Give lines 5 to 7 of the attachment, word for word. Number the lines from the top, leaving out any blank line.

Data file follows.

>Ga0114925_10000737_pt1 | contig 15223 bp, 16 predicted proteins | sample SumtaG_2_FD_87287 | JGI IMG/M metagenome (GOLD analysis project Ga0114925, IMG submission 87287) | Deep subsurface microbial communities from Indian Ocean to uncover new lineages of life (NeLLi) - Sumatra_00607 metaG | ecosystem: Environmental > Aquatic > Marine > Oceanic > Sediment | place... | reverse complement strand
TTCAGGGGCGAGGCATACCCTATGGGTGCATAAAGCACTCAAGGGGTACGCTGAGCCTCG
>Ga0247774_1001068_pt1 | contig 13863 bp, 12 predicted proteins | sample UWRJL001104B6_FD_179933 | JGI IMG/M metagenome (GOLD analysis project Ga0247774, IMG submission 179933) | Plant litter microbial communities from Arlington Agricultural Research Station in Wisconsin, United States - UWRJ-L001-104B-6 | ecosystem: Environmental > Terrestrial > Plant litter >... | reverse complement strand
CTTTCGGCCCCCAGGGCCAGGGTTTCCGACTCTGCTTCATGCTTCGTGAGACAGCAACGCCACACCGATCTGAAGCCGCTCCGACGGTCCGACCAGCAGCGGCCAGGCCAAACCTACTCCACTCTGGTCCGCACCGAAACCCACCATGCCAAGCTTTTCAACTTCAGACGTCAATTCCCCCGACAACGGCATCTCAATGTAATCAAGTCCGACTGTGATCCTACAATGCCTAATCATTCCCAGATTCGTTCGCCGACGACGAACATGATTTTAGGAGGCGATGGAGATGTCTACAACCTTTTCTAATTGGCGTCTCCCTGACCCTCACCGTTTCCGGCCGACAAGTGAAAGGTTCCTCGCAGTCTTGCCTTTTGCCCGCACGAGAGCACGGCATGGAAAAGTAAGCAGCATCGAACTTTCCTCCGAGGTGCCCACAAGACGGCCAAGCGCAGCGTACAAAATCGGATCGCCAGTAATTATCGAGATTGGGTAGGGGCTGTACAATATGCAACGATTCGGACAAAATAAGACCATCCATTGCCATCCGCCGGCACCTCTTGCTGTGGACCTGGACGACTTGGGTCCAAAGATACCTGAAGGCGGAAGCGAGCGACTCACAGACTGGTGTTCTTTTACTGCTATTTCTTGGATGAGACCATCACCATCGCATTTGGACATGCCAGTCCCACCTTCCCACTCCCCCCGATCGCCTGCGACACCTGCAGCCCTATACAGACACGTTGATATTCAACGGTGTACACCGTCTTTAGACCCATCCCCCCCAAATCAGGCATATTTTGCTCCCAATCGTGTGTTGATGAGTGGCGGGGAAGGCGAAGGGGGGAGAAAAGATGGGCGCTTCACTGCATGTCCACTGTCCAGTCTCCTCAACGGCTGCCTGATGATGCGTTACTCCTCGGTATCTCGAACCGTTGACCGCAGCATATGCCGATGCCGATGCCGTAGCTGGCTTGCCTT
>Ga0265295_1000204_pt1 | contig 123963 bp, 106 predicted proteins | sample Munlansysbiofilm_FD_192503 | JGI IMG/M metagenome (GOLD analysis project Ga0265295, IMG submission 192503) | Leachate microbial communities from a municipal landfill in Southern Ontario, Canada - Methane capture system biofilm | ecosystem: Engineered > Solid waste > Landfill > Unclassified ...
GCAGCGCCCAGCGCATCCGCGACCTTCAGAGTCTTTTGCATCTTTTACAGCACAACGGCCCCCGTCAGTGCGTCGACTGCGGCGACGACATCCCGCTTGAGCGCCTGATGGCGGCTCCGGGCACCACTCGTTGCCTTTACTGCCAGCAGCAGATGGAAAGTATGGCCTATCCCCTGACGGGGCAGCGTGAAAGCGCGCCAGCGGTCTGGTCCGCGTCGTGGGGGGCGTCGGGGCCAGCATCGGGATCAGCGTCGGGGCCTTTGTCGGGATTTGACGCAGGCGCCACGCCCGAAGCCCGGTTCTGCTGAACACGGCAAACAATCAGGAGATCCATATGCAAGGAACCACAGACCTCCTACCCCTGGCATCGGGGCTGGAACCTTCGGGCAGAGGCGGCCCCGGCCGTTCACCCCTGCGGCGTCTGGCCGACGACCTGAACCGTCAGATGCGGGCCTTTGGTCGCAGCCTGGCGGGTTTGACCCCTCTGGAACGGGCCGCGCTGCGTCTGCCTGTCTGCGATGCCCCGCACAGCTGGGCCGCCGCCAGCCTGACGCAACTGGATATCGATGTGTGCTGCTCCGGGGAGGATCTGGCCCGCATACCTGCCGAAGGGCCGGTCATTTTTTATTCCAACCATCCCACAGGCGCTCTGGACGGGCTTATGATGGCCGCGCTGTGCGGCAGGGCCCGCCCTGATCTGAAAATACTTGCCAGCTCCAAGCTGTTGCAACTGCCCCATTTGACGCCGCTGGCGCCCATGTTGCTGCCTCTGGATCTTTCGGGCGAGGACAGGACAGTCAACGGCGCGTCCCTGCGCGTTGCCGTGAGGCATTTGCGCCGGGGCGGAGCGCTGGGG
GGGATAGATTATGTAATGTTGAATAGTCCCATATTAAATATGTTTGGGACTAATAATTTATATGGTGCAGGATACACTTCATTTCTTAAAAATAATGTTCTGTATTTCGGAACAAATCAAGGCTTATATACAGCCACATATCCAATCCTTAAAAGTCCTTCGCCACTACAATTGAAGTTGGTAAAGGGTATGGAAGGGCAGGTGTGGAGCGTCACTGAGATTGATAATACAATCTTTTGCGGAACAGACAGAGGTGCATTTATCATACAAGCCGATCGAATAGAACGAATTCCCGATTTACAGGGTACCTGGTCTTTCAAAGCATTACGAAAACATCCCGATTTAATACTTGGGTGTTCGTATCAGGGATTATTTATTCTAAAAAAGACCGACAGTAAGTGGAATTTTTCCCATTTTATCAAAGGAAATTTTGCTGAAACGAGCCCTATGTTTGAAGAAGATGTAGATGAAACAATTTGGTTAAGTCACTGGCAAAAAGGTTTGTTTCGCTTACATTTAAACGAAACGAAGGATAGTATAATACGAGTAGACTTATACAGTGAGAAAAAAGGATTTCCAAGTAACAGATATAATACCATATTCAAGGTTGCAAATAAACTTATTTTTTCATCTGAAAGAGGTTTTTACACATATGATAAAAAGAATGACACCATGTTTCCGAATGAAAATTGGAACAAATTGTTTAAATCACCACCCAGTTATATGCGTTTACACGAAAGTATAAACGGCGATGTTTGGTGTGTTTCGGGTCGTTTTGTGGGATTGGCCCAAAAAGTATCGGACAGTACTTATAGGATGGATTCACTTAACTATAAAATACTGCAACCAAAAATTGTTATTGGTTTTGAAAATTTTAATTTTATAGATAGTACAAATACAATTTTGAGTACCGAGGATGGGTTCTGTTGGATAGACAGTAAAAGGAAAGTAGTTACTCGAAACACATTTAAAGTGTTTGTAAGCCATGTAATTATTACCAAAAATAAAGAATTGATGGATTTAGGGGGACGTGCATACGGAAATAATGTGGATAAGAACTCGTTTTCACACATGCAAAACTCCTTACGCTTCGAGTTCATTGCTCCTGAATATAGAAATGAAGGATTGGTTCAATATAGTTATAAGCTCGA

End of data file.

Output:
>Ga0265295_1000204_pt1 | contig 123963 bp, 106 predicted proteins | sample Munlansysbiofilm_FD_192503 | JGI IMG/M metagenome (GOLD analysis project Ga0265295, IMG submission 192503) | Leachate microbial communities from a municipal landfill in Southern Ontario, Canada - Methane capture system biofilm | ecosystem: Engineered > Solid waste > Landfill > Unclassified ...
GCAGCGCCCAGCGCATCCGCGACCTTCAGAGTCTTTTGCATCTTTTACAGCACAACGGCCCCCGTCAGTGCGTCGACTGCGGCGACGACATCCCGCTTGAGCGCCTGATGGCGGCTCCGGGCACCACTCGTTGCCTTTACTGCCAGCAGCAGATGGAAAGTATGGCCTATCCCCTGACGGGGCAGCGTGAAAGCGCGCCAGCGGTCTGGTCCGCGTCGTGGGGGGCGTCGGGGCCAGCATCGGGATCAGCGTCGGGGCCTTTGTCGGGATTTGACGCAGGCGCCACGCCCGAAGCCCGGTTCTGCTGAACACGGCAAACAATCAGGAGATCCATATGCAAGGAACCACAGACCTCCTACCCCTGGCATCGGGGCTGGAACCTTCGGGCAGAGGCGGCCCCGGCCGTTCACCCCTGCGGCGTCTGGCCGACGACCTGAACCGTCAGATGCGGGCCTTTGGTCGCAGCCTGGCGGGTTTGACCCCTCTGGAACGGGCCGCGCTGCGTCTGCCTGTCTGCGATGCCCCGCACAGCTGGGCCGCCGCCAGCCTGACGCAACTGGATATCGATGTGTGCTGCTCCGGGGAGGATCTGGCCCGCATACCTGCCGAAGGGCCGGTCATTTTTTATTCCAACCATCCCACAGGCGCTCTGGACGGGCTTATGATGGCCGCGCTGTGCGGCAGGGCCCGCCCTGATCTGAAAATACTTGCCAGCTCCAAGCTGTTGCAACTGCCCCATTTGACGCCGCTGGCGCCCATGTTGCTGCCTCTGGATCTTTCGGGCGAGGACAGGACAGTCAACGGCGCGTCCCTGCGCGTTGCCGTGAGGCATTTGCGCCGGGGCGGAGCGCTGGGG
GGGATAGATTATGTAATGTTGAATAGTCCCATATTAAATATGTTTGGGACTAATAATTTATATGGTGCAGGATACACTTCATTTCTTAAAAATAATGTTCTGTATTTCGGAACAAATCAAGGCTTATATACAGCCACATATCCAATCCTTAAAAGTCCTTCGCCACTACAATTGAAGTTGGTAAAGGGTATGGAAGGGCAGGTGTGGAGCGTCACTGAGATTGATAATACAATCTTTTGCGGAACAGACAGAGGTGCATTTATCATACAAGCCGATCGAATAGAACGAATTCCCGATTTACAGGGTACCTGGTCTTTCAAAGCATTACGAAAACATCCCGATTTAATACTTGGGTGTTCGTATCAGGGATTATTTATTCTAAAAAAGACCGACAGTAAGTGGAATTTTTCCCATTTTATCAAAGGAAATTTTGCTGAAACGAGCCCTATGTTTGAAGAAGATGTAGATGAAACAATTTGGTTAAGTCACTGGCAAAAAGGTTTGTTTCGCTTACATTTAAACGAAACGAAGGATAGTATAATACGAGTAGACTTATACAGTGAGAAAAAAGGATTTCCAAGTAACAGATATAATACCATATTCAAGGTTGCAAATAAACTTATTTTTTCATCTGAAAGAGGTTTTTACACATATGATAAAAAGAATGACACCATGTTTCCGAATGAAAATTGGAACAAATTGTTTAAATCACCACCCAGTTATATGCGTTTACACGAAAGTATAAACGGCGATGTTTGGTGTGTTTCGGGTCGTTTTGTGGGATTGGCCCAAAAAGTATCGGACAGTACTTATAGGATGGATTCACTTAACTATAAAATACTGCAACCAAAAATTGTTATTGGTTTTGAAAATTTTAATTTTATAGATAGTACAAATACAATTTTGAGTACCGAGGATGGGTTCTGTTGGATAGACAGTAAAAGGAAAGTAGTTACTCGAAACACATTTAAAGTGTTTGTAAGCCATGTAATTATTACCAAAAATAAAGAATTGATGGATTTAGGGGGACGTGCATACGGAAATAATGTGGATAAGAACTCGTTTTCACACATGCAAAACTCCTTACGCTTCGAGTTCATTGCTCCTGAATATAGAAATGAAGGATTGGTTCAATATAGTTATAAGCTCGA